Though she was never known to waver in her support of Jesus, Mary Magdalene’s actions in Jesus’ final days best exemplify her commitment.
Many Catholics mistakenly link Mary Magdalene with the “sinful woman” who washed Jesus’ feet with her tears (see Luke 7:36–50). Even though Pope Gregory the Great (590–604) said that they were, they are not the same person. The Gospels affirm that Mary Magdalene was the first person to see the empty tomb on Easter Sunday. She was called the “apostle to the apostles” for proclaiming that fact.
Indeed, the character of Mary Magdalene, as commonly portrayed in books, theater, film and art, is more fiction than fact. How this “apostle to the apostles” came to be regarded as a reformed prostitute is owed to a sixth-century pope. He equated the “seven demons” Mary was healed of with the seven capital sins (a new theology in his time), lust being the worst.
The pope’s homilies received wide circulation, capturing the popular imagination, and the label stuck. Only in recent decades has a concerted attempt been made to set the record straight.
The Gospel story of Mary begins with her leadership of a band of women who, according to Luke, formed part of Jesus’ company of disciples. Jesus had cured her of “seven demons”—denoting the severity of an illness mystifying to doctors. Her health restored, she committed her life and all she possessed to supporting Jesus’ ministry.
An Exceptional Woman
Mary’s wealth was probably derived from either an inheritance or business. Being identified by her town, Magdala, rather than relationship to a spouse or male kinsman, tells us that Mary was a never-married daughter who consequently became independent in the eyes of the law. As such, she could engage in business so long as a male guardian handled legal matters. Magdala, by the Sea of Galilee, was a thriving hub for fishing and boat-building.
Mary Magdalene’s name is found fourteen times in Gospel passages—more than many of the male apostles. Her prominence is further suggested by the placement of her name whenever others are mentioned. She heads the list with one exception: when she stands at the foot of the cross with Jesus’ mother.
Though she was never known to waver in her support of Jesus, Mary Magdalene’s actions in Jesus’ final days best exemplify her unflinching commitment. Through the agonizing hours of his crucifixion and the desolate Sabbath that followed, she holds her band together. At dawn on Sunday morning, she leads them once again. This time, it is to perform the last service they can offer for their beloved Master: a reverential anointing.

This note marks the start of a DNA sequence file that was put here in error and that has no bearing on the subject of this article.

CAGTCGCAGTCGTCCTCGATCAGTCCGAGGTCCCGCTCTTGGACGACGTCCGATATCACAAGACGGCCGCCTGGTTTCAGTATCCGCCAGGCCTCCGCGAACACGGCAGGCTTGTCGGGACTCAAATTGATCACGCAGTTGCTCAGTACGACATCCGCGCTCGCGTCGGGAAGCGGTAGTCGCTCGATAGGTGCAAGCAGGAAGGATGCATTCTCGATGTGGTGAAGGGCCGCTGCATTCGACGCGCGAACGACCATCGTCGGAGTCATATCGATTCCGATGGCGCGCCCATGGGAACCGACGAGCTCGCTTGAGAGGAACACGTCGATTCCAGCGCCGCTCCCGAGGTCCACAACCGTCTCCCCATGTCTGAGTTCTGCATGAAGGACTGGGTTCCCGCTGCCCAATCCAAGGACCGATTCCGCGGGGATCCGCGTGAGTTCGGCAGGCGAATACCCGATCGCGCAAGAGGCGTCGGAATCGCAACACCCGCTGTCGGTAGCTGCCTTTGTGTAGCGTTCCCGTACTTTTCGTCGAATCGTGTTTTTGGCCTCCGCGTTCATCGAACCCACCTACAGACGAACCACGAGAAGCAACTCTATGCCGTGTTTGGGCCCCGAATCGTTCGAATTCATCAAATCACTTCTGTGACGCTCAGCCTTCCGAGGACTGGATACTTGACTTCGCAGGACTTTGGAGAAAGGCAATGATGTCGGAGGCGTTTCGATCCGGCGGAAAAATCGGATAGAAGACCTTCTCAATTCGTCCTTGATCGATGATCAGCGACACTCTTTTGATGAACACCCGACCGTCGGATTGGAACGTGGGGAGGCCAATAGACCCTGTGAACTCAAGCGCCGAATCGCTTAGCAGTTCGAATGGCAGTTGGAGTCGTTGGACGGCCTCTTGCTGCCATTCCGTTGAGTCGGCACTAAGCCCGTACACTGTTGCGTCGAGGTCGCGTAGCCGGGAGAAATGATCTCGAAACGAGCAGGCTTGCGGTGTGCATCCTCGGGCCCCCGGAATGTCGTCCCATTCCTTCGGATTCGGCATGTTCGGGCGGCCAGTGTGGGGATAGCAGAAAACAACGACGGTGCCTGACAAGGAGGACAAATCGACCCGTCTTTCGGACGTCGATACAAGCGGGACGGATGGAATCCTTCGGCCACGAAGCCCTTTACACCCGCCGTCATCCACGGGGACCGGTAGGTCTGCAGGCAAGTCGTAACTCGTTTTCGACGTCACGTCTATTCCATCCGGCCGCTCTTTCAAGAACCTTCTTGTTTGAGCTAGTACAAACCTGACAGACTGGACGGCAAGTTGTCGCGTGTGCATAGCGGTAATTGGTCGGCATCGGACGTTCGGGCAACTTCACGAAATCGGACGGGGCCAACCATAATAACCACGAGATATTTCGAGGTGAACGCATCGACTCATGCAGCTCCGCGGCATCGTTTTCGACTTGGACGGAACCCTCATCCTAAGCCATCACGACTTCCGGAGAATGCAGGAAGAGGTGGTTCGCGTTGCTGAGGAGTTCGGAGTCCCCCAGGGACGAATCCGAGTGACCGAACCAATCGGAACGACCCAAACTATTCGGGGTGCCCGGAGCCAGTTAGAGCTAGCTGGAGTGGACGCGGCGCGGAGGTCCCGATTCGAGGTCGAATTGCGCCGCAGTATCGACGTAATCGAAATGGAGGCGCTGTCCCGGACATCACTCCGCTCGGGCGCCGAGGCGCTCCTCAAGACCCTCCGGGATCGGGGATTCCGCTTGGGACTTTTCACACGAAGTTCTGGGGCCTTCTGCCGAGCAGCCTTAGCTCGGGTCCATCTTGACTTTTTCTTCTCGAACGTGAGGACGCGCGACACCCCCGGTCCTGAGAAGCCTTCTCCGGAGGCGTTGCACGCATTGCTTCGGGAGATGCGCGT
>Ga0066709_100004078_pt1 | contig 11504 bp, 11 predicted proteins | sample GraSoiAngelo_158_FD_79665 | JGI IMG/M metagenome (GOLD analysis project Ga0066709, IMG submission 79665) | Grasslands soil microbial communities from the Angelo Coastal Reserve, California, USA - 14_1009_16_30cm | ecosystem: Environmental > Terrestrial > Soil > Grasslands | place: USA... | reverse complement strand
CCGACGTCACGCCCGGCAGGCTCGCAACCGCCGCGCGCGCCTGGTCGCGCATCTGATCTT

To their dismay, they find the tomb empty and think that either Roman soldiers or local authorities removed the body. When her companions leave, Mary hurries to tell Peter and John the distressing news. They return with her, look into the tomb, also fail to understand and then depart. A heartbroken Mary, however, lingers near the tomb.
Bearer of Good News
Nothing could have prepared her for what happened next. Jesus appears at her side and speaks her name. “Teacher!” she cries. Overcome with joy, she would have wished time to stand still. But Jesus has work for her, commissioning her to go tell his brothers the Good News of the Resurrection.
When she runs to where the men are hiding and exclaims, “I have seen the Lord!” they dismiss her words. (Jesus would later reprimand them for their lack of faith.) Because of her faithfulness, Mary becomes the bearer of the message that remains at the heart of Christian belief.
Tradition has Mary accompanying the apostle John and Jesus’ mother to Ephesus, in Asia Minor (modern Turkey), where she spent the rest of her life. The memory of Mary’s discipleship is preserved in writings of the church fathers from the early centuries. Even theologians who expressed a low opinion of women (one calling them “the devil’s gateway”) heaped nothing but praise on Mary Magdalene. Their favorite title for her: the apostle to the apostles.
Stepping Out in Faith
Take advantage of opportunities to do good. Follow in the footsteps of…
Salome, who transferred her skills as wife and mother to minister to the crowds that followed Jesus. Consider sharing your talents, abilities, and knowledge in new ways within a parish ministry or social outreach effort.
Martha and Mary of Bethany, who provided Jesus with the support of friendship and a refuge, a place apart. Invite your pastor or member of your parish staff to dinner or for coffee. Write a note to thank a minister for his or her efforts on your community’s behalf.
Mary Magdalene, who committed her life to Jesus and carried the news of the Resurrection to the apostles. Commit to more fully living your faith in Jesus and the promise of the Resurrection. What will that look like in your life?
Jesus and the Women of the Gospel
Sisterhood of Saints: 14 Women of God
Who Does He Say You Are? Women Transformed by Christ in the Gospels